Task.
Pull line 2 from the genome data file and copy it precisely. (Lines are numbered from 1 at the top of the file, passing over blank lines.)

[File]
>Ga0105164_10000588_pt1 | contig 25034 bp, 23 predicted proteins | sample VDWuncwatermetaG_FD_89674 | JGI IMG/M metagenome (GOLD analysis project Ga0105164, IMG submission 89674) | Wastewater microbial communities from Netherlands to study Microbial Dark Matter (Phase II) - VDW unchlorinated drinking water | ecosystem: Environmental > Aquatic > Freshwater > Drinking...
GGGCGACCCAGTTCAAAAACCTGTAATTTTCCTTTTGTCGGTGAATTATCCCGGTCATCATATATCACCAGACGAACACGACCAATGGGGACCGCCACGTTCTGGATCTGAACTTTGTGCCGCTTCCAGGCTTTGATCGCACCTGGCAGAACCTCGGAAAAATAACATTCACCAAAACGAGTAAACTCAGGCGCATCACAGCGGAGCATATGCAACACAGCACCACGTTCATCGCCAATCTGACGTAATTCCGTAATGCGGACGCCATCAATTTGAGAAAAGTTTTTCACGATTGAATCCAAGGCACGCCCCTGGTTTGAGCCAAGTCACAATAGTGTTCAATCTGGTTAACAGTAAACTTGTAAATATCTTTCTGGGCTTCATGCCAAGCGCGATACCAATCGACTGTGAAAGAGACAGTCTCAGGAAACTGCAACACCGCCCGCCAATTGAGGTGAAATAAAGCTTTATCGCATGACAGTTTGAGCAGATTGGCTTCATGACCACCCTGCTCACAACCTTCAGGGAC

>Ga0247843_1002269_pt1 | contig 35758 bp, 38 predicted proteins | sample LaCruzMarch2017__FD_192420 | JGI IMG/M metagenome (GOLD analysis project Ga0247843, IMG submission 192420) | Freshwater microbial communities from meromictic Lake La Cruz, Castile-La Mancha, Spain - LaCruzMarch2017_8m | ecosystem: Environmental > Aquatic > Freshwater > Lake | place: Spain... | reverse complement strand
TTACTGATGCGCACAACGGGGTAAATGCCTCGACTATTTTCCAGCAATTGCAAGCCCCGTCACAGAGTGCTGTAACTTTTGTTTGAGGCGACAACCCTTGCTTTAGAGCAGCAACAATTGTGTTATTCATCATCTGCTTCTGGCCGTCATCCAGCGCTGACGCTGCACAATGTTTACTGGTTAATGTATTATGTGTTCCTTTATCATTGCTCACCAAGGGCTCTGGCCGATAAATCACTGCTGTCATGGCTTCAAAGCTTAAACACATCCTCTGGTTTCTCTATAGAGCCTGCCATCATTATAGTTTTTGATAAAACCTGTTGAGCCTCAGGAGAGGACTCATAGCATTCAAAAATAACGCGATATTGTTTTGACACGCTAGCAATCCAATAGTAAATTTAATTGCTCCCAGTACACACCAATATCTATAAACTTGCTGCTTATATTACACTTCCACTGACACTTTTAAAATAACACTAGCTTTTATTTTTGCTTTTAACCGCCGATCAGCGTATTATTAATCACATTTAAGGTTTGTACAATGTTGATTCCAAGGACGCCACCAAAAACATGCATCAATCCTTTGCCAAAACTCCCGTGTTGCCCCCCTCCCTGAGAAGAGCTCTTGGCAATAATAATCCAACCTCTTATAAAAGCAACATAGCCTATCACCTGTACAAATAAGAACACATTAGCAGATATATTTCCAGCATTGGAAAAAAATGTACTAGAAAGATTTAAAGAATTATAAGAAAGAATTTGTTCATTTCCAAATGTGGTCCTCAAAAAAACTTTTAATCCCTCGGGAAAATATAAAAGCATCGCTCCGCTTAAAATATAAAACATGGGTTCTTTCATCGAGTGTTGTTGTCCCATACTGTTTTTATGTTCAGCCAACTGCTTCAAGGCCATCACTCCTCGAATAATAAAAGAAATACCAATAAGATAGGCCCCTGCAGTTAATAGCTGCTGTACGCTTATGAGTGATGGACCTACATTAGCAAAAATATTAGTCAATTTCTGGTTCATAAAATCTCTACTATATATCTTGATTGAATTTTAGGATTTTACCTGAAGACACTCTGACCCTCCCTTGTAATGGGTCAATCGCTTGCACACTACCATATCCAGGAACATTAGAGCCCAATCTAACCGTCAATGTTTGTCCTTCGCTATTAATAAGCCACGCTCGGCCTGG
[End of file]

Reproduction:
GGGCGACCCAGTTCAAAAACCTGTAATTTTCCTTTTGTCGGTGAATTATCCCGGTCATCATATATCACCAGACGAACACGACCAATGGGGACCGCCACGTTCTGGATCTGAACTTTGTGCCGCTTCCAGGCTTTGATCGCACCTGGCAGAACCTCGGAAAAATAACATTCACCAAAACGAGTAAACTCAGGCGCATCACAGCGGAGCATATGCAACACAGCACCACGTTCATCGCCAATCTGACGTAATTCCGTAATGCGGACGCCATCAATTTGAGAAAAGTTTTTCACGATTGAATCCAAGGCACGCCCCTGGTTTGAGCCAAGTCACAATAGTGTTCAATCTGGTTAACAGTAAACTTGTAAATATCTTTCTGGGCTTCATGCCAAGCGCGATACCAATCGACTGTGAAAGAGACAGTCTCAGGAAACTGCAACACCGCCCGCCAATTGAGGTGAAATAAAGCTTTATCGCATGACAGTTTGAGCAGATTGGCTTCATGACCACCCTGCTCACAACCTTCAGGGAC